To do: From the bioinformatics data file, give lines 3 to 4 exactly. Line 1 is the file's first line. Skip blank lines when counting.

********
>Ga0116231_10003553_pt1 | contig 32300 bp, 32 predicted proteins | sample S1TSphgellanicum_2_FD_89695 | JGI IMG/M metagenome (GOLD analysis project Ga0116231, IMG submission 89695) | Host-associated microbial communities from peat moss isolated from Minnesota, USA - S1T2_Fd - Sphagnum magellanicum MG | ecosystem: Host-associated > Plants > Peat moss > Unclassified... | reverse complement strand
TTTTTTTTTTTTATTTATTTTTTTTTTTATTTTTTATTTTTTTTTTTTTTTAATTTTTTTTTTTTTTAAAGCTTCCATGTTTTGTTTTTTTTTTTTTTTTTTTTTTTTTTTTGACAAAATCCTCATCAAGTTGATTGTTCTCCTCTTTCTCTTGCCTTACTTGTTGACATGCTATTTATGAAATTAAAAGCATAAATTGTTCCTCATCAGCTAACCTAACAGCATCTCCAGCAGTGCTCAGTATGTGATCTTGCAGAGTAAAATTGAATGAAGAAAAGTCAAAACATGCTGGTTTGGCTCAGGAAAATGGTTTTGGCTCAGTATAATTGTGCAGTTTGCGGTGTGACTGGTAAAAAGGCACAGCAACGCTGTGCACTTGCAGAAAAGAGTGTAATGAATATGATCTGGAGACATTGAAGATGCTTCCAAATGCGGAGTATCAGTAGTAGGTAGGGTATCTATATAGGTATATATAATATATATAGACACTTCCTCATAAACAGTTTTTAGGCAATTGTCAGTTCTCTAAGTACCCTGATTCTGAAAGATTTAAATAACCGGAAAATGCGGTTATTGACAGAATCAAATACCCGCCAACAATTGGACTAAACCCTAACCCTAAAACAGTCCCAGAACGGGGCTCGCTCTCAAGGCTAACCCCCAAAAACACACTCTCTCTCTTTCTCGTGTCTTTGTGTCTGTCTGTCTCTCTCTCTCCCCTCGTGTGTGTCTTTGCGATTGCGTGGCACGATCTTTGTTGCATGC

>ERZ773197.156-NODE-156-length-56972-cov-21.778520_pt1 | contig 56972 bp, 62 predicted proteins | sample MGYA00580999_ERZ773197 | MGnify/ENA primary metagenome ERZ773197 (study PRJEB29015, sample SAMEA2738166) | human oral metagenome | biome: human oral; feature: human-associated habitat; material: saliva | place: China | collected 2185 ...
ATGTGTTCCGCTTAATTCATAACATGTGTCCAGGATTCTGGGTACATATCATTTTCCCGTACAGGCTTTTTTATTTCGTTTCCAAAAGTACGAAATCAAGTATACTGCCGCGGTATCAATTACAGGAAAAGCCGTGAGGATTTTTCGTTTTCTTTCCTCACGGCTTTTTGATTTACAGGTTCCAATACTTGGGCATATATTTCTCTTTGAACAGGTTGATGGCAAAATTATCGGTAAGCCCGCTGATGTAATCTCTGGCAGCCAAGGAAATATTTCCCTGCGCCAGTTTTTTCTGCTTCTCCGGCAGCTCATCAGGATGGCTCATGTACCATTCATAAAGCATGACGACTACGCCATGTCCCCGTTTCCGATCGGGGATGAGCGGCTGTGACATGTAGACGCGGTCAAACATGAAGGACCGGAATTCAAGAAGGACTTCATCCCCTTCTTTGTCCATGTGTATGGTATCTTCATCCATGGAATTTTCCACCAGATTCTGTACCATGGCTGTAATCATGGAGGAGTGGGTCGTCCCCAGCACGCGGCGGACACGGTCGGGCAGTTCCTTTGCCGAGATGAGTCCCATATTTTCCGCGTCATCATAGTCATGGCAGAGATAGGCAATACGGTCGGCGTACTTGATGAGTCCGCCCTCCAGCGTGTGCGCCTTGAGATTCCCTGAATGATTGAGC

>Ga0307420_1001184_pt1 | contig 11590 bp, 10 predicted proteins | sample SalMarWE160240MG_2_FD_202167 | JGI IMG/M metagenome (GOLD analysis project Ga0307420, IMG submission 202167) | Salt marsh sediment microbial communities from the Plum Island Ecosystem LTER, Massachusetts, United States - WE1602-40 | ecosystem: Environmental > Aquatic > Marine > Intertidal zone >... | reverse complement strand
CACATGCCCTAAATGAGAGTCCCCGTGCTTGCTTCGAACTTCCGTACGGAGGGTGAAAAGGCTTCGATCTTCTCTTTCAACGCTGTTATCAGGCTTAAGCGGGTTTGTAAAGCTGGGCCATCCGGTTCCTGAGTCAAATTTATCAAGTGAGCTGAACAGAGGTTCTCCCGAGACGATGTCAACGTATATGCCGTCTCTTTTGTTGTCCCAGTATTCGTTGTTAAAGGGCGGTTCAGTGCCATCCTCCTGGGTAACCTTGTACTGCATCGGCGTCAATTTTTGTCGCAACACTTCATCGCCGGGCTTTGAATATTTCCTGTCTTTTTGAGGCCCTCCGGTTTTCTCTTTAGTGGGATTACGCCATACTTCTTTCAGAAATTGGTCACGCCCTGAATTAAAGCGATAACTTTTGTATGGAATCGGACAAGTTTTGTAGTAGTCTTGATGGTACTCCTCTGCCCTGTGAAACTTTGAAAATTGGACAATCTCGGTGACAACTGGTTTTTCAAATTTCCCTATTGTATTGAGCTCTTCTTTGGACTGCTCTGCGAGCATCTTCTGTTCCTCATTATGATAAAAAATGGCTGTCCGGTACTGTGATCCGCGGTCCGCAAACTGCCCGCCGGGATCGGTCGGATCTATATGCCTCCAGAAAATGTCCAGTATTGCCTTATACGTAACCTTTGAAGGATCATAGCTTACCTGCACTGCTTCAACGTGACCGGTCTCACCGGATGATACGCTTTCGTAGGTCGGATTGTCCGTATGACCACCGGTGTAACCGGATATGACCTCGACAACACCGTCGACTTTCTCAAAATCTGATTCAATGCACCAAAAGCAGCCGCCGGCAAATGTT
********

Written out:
>ERZ773197.156-NODE-156-length-56972-cov-21.778520_pt1 | contig 56972 bp, 62 predicted proteins | sample MGYA00580999_ERZ773197 | MGnify/ENA primary metagenome ERZ773197 (study PRJEB29015, sample SAMEA2738166) | human oral metagenome | biome: human oral; feature: human-associated habitat; material: saliva | place: China | collected 2185 ...
ATGTGTTCCGCTTAATTCATAACATGTGTCCAGGATTCTGGGTACATATCATTTTCCCGTACAGGCTTTTTTATTTCGTTTCCAAAAGTACGAAATCAAGTATACTGCCGCGGTATCAATTACAGGAAAAGCCGTGAGGATTTTTCGTTTTCTTTCCTCACGGCTTTTTGATTTACAGGTTCCAATACTTGGGCATATATTTCTCTTTGAACAGGTTGATGGCAAAATTATCGGTAAGCCCGCTGATGTAATCTCTGGCAGCCAAGGAAATATTTCCCTGCGCCAGTTTTTTCTGCTTCTCCGGCAGCTCATCAGGATGGCTCATGTACCATTCATAAAGCATGACGACTACGCCATGTCCCCGTTTCCGATCGGGGATGAGCGGCTGTGACATGTAGACGCGGTCAAACATGAAGGACCGGAATTCAAGAAGGACTTCATCCCCTTCTTTGTCCATGTGTATGGTATCTTCATCCATGGAATTTTCCACCAGATTCTGTACCATGGCTGTAATCATGGAGGAGTGGGTCGTCCCCAGCACGCGGCGGACACGGTCGGGCAGTTCCTTTGCCGAGATGAGTCCCATATTTTCCGCGTCATCATAGTCATGGCAGAGATAGGCAATACGGTCGGCGTACTTGATGAGTCCGCCCTCCAGCGTGTGCGCCTTGAGATTCCCTGAATGATTGAGC